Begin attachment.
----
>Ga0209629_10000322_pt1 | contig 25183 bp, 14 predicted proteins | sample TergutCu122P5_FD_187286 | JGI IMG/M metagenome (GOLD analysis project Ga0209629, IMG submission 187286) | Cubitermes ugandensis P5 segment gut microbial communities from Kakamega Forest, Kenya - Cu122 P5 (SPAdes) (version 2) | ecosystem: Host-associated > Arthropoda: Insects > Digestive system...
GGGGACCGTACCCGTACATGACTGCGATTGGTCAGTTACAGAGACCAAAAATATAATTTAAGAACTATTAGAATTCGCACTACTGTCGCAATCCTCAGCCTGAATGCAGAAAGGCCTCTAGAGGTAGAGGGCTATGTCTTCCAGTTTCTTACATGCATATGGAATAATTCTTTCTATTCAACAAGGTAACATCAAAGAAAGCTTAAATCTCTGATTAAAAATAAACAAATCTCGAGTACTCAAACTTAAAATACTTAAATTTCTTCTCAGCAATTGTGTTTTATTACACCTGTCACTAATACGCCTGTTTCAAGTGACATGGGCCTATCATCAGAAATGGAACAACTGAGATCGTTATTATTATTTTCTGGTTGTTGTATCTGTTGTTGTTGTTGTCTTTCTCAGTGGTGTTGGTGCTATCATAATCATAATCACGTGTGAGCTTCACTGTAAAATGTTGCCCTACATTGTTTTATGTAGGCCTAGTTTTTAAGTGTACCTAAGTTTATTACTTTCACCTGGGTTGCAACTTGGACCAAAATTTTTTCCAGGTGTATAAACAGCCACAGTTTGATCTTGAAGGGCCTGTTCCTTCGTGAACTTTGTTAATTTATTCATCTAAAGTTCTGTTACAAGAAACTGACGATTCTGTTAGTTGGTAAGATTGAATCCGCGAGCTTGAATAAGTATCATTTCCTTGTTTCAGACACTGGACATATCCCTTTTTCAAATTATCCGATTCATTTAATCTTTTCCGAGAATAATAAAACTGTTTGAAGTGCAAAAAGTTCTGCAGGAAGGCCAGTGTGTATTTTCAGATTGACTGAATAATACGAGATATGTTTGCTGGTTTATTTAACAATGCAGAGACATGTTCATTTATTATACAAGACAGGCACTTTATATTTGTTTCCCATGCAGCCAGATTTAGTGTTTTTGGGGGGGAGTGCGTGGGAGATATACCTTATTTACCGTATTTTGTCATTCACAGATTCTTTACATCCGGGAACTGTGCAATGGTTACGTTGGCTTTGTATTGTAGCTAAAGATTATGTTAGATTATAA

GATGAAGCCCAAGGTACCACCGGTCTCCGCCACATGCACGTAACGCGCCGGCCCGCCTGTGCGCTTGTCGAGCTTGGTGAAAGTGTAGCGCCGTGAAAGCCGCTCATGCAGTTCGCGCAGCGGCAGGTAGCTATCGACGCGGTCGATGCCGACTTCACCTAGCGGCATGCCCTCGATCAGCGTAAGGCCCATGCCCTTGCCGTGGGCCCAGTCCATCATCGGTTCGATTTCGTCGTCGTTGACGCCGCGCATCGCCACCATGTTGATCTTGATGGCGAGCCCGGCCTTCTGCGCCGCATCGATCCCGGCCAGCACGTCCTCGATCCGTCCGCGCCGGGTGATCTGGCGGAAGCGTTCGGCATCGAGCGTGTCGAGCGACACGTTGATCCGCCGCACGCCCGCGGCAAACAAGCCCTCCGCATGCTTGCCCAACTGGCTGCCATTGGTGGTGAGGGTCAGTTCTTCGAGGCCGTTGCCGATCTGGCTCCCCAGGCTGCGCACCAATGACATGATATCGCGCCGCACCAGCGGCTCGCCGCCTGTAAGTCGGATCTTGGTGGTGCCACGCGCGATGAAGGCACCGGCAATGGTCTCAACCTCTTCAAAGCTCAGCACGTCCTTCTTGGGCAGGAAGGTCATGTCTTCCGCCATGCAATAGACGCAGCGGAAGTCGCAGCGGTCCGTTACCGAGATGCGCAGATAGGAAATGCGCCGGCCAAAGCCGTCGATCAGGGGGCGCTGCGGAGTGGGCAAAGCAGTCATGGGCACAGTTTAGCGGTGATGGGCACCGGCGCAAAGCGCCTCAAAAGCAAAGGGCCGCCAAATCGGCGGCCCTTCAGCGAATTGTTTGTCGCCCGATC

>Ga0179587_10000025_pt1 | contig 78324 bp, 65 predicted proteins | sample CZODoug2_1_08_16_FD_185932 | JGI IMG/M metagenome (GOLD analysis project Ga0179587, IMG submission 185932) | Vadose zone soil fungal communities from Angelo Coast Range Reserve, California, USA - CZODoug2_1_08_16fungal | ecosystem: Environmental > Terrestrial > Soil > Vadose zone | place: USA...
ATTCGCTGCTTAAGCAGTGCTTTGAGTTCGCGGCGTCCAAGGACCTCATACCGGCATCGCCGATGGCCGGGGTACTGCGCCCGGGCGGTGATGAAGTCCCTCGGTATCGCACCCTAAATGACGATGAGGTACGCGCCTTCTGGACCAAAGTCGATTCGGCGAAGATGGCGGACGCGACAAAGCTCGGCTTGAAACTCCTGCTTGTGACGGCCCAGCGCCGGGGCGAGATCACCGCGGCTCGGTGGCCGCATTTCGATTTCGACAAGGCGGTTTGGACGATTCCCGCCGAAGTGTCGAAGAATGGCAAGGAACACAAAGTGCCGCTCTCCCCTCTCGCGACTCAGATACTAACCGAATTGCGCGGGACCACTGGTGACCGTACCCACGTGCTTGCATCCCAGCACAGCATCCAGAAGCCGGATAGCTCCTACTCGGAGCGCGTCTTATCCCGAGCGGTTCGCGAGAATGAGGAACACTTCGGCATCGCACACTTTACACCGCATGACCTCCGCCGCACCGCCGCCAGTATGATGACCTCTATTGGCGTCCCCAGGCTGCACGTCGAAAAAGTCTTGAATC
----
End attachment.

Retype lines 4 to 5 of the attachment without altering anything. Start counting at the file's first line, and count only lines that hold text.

>Ga0179587_10000025_pt1 | contig 78324 bp, 65 predicted proteins | sample CZODoug2_1_08_16_FD_185932 | JGI IMG/M metagenome (GOLD analysis project Ga0179587, IMG submission 185932) | Vadose zone soil fungal communities from Angelo Coast Range Reserve, California, USA - CZODoug2_1_08_16fungal | ecosystem: Environmental > Terrestrial > Soil > Vadose zone | place: USA...
ATTCGCTGCTTAAGCAGTGCTTTGAGTTCGCGGCGTCCAAGGACCTCATACCGGCATCGCCGATGGCCGGGGTACTGCGCCCGGGCGGTGATGAAGTCCCTCGGTATCGCACCCTAAATGACGATGAGGTACGCGCCTTCTGGACCAAAGTCGATTCGGCGAAGATGGCGGACGCGACAAAGCTCGGCTTGAAACTCCTGCTTGTGACGGCCCAGCGCCGGGGCGAGATCACCGCGGCTCGGTGGCCGCATTTCGATTTCGACAAGGCGGTTTGGACGATTCCCGCCGAAGTGTCGAAGAATGGCAAGGAACACAAAGTGCCGCTCTCCCCTCTCGCGACTCAGATACTAACCGAATTGCGCGGGACCACTGGTGACCGTACCCACGTGCTTGCATCCCAGCACAGCATCCAGAAGCCGGATAGCTCCTACTCGGAGCGCGTCTTATCCCGAGCGGTTCGCGAGAATGAGGAACACTTCGGCATCGCACACTTTACACCGCATGACCTCCGCCGCACCGCCGCCAGTATGATGACCTCTATTGGCGTCCCCAGGCTGCACGTCGAAAAAGTCTTGAATC